* Both of whom I now consider ‘real life’ friends – I have met K and communicate with her most days; I haven’t met CVM, but again communicate with her most days and certainly will meet her when finances and circumstances allow the travel.  I love them both.

The above is far from an exhaustive list, but there are others that I cannot mention to protect either their or my anonymity.  Some to whom I am incredibly grateful are not even aware of the fact that I write this blog.  That does not mean I value them less, however.

–> Thank Yous – Blogging Buddies

Some of the above-named individuals of course keep blogs, but they are not people I met originally through this medium.  The following are.  Thank you to:

Alix Rites
Crazy Mermaid
Borderline Case
The Prozac Queen
Pumpkin
Vanessa
NiroZ (no longer blogging, alas)

Again this is not an exhaustive list.

It is my honestly held belief that were it not for the aforementioned individuals – both the Twitter friends and blogging mates – I would either have killed myself or been horribly sectioned this year.  So thank you to all of you listed, to many not listed, and extra special thanks to a select few – I hope you know who you are.

Friends

Of course, real life friends have been of immense value to me this year too.  I haven’t been fortunate enough to see my best friend D an awful lot, but we’ve have corresponded via email and communicated via the hated telephonic device, so of course I am very grateful for his support.  In spite of an acrimonious break-up of a serious relationship, not to mention other problems, D has still been there for me through all of this sorry year, and for that I am significantly in his debt.

B has also been very supportive.  It’s not that we tend to go into great detail about issues of concern, but he’s just there, and that means a lot.  In particular, like D, his ability to provide a metaphorical shoulder to cry on whilst dealing with significant difficulties in his own personal life is testament to his integrity and the strength of his friendship.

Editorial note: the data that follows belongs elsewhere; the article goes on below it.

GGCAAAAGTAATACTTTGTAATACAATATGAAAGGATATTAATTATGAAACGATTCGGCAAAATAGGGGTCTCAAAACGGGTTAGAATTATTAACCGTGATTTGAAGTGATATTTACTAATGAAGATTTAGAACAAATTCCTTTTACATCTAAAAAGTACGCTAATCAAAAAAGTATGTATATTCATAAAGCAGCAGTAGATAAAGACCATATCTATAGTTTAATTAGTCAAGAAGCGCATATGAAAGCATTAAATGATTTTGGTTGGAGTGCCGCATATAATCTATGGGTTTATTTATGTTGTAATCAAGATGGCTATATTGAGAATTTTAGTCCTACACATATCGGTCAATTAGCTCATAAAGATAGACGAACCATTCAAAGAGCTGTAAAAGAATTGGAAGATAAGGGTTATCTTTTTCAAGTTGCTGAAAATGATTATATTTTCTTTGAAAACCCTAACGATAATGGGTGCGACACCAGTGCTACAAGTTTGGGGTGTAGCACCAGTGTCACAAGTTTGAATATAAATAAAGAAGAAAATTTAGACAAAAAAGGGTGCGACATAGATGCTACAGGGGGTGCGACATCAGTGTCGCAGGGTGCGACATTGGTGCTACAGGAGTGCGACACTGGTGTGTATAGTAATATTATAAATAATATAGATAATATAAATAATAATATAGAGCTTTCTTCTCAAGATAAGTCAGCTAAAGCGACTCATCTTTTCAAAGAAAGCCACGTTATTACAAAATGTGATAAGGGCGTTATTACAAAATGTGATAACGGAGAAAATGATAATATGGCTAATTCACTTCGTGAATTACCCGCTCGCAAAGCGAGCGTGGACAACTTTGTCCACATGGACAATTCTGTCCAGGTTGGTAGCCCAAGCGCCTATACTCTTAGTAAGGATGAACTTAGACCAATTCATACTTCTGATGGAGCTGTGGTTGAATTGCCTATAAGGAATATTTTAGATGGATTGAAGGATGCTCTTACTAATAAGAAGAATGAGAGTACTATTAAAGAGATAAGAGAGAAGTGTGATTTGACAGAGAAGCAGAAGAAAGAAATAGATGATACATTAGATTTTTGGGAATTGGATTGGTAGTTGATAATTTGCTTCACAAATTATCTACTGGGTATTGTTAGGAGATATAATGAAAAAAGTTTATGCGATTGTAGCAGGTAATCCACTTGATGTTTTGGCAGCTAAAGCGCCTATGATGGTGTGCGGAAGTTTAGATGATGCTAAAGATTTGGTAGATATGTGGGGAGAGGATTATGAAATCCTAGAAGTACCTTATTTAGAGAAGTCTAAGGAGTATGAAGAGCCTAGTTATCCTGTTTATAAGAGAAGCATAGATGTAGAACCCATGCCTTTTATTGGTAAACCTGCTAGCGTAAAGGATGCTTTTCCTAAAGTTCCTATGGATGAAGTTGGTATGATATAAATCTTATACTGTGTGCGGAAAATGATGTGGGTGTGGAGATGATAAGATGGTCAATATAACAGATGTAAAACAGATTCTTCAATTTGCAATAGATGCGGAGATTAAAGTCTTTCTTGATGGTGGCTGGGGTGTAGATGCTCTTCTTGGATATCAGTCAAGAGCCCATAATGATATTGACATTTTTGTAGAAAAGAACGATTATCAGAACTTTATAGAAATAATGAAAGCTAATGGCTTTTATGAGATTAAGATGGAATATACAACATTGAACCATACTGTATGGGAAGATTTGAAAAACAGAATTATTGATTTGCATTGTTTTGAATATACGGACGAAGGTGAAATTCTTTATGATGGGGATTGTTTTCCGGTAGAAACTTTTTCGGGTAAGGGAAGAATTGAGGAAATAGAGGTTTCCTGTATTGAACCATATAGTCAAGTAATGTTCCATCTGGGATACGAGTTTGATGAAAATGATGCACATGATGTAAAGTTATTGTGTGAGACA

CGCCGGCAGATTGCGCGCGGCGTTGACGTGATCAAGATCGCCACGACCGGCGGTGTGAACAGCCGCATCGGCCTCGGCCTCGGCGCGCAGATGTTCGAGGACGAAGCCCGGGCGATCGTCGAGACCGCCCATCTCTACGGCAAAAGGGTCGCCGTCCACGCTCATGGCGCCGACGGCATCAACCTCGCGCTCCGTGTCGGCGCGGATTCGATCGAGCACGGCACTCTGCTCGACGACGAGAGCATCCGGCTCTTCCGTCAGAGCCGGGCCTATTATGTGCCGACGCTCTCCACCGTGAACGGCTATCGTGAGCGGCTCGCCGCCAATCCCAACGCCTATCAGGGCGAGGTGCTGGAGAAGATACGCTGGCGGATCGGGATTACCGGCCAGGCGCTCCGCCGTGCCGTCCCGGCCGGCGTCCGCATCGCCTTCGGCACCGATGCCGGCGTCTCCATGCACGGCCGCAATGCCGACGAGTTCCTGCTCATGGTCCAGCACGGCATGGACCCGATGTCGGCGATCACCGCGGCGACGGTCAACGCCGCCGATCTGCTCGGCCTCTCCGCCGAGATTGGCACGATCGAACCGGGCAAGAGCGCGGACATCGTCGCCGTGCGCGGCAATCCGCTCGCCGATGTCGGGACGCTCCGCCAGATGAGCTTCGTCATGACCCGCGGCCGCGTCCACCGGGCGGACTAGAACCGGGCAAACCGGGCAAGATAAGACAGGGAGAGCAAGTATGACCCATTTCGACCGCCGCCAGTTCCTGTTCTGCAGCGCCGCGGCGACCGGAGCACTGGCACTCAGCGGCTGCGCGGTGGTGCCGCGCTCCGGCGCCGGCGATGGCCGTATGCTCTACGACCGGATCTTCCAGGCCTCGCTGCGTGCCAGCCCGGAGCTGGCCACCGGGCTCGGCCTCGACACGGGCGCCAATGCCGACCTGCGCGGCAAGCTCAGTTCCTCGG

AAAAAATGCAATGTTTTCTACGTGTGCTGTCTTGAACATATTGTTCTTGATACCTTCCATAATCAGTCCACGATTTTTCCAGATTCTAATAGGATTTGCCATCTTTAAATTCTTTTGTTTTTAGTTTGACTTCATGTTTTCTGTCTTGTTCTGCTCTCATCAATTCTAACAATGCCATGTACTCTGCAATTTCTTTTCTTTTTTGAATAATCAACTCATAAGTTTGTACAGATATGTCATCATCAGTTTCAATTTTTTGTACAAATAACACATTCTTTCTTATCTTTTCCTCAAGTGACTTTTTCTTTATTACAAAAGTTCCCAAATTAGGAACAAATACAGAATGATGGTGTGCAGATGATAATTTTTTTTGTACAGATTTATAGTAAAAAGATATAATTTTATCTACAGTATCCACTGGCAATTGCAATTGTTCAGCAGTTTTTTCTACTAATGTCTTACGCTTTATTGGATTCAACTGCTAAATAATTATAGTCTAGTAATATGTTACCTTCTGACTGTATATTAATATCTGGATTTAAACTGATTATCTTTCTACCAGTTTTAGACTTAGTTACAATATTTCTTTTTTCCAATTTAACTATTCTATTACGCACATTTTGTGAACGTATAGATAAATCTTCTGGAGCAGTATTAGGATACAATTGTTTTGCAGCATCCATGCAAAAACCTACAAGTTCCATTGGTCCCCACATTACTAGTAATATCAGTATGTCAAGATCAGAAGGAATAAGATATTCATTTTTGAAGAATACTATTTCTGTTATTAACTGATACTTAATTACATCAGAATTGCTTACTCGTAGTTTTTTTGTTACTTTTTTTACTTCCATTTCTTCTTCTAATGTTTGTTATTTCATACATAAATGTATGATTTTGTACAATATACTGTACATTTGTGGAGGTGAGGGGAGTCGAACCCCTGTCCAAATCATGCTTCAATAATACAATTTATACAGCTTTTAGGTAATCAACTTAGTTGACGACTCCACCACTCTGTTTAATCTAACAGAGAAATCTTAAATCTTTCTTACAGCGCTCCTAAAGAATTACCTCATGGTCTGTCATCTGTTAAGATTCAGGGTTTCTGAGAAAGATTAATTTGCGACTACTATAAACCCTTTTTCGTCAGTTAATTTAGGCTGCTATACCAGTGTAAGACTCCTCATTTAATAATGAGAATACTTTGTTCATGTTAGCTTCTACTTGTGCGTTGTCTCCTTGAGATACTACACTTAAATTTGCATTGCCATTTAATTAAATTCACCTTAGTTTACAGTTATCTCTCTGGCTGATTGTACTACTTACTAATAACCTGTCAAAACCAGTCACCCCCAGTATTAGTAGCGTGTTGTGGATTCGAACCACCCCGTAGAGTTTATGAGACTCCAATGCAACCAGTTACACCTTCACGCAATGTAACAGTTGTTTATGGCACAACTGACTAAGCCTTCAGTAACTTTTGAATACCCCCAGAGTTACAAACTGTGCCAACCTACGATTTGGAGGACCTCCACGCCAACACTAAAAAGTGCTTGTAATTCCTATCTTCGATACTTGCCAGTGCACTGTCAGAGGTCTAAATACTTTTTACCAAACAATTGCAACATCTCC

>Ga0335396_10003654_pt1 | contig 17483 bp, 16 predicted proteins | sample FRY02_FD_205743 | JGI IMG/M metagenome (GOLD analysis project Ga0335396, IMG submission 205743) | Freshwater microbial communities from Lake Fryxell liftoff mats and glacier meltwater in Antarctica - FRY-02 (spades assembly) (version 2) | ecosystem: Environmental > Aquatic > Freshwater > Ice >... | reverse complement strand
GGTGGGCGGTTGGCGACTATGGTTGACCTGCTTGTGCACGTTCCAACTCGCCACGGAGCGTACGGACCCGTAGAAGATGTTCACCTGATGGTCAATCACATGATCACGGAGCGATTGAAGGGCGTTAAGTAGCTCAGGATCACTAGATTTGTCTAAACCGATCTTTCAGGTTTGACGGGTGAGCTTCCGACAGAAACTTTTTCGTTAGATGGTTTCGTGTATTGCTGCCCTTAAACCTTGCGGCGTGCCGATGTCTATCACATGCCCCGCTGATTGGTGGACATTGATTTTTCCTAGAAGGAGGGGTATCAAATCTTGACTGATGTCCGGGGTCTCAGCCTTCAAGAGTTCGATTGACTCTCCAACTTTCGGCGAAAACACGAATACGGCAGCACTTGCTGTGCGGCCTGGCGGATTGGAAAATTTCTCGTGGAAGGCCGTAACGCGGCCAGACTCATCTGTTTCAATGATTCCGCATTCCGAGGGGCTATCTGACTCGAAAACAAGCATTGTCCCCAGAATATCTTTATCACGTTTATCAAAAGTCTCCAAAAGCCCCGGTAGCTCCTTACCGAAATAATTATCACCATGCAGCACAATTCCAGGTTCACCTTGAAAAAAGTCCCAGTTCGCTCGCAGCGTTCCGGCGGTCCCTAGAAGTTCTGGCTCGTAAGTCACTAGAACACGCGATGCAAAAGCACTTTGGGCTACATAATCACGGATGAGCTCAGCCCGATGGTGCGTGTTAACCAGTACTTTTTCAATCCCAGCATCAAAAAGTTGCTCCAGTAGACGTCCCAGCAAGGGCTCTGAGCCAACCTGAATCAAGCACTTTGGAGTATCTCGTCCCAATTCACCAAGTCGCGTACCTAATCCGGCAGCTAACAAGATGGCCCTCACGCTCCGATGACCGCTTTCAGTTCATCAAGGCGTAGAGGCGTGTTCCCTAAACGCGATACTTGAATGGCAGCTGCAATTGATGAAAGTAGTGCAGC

AC has also been great; as well as actually giving a shit and supporting me through mental illness, AC has also been there just for those ordinary, everyday things that friends do together – the theatre, lunch, whatever.  I also must hat-tip DL for this too.

Honourable mentions to A’s friends and family too.  Even though they’re (mostly) not conversant with the finer points of my mentalism, they nonetheless have been a source of fun and comfort.

And of course a re-acknowledgement of CVM and K 🙂

A

Saving the best for last.  He’s seen it all, and it all ain’t pretty.  Yet he is still there.  Still loving, still comforting, still supporting, still protecting, still fighting the corner, still providing, still entertaining, still staying sane.

There are no words.  ‘Thank you’ seems so woefully inadequate, but it is all I have.  I just want to make it publically known that I will always owe a debt of gratitude to A for everything he has put up with this year.

AND FINALLY…

This post might lead you to believe that there was more good than bad this year, and I suppose in the most objective of senses that may be true.  This is why something like CBT will never work therapy-wise for me; it doesn’t matter how much evidence there is or is not for a belief – the belief is still held.  The reasons for the belief need to be explored fully and processed.  But I digress.  My point: 2009 was an absolutely fucking shit year, and I will be glad to see the end of it.

But I have hope.  A small glimmer thereof, but a glimmer nonetheless.  Not of a miraculous cure, but of some stability maybe.  With the help of C (I hope) and the love and support of my fabulous friends, both those in the physical world and those online, there might just be a path to stability somewhere down the line.

Happy New Year folks.  If ‘happy’ is ambitious, then at least I wish you peace and something approaching sanity in 2010.

Yours ever

SI x

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Christmas…Revisited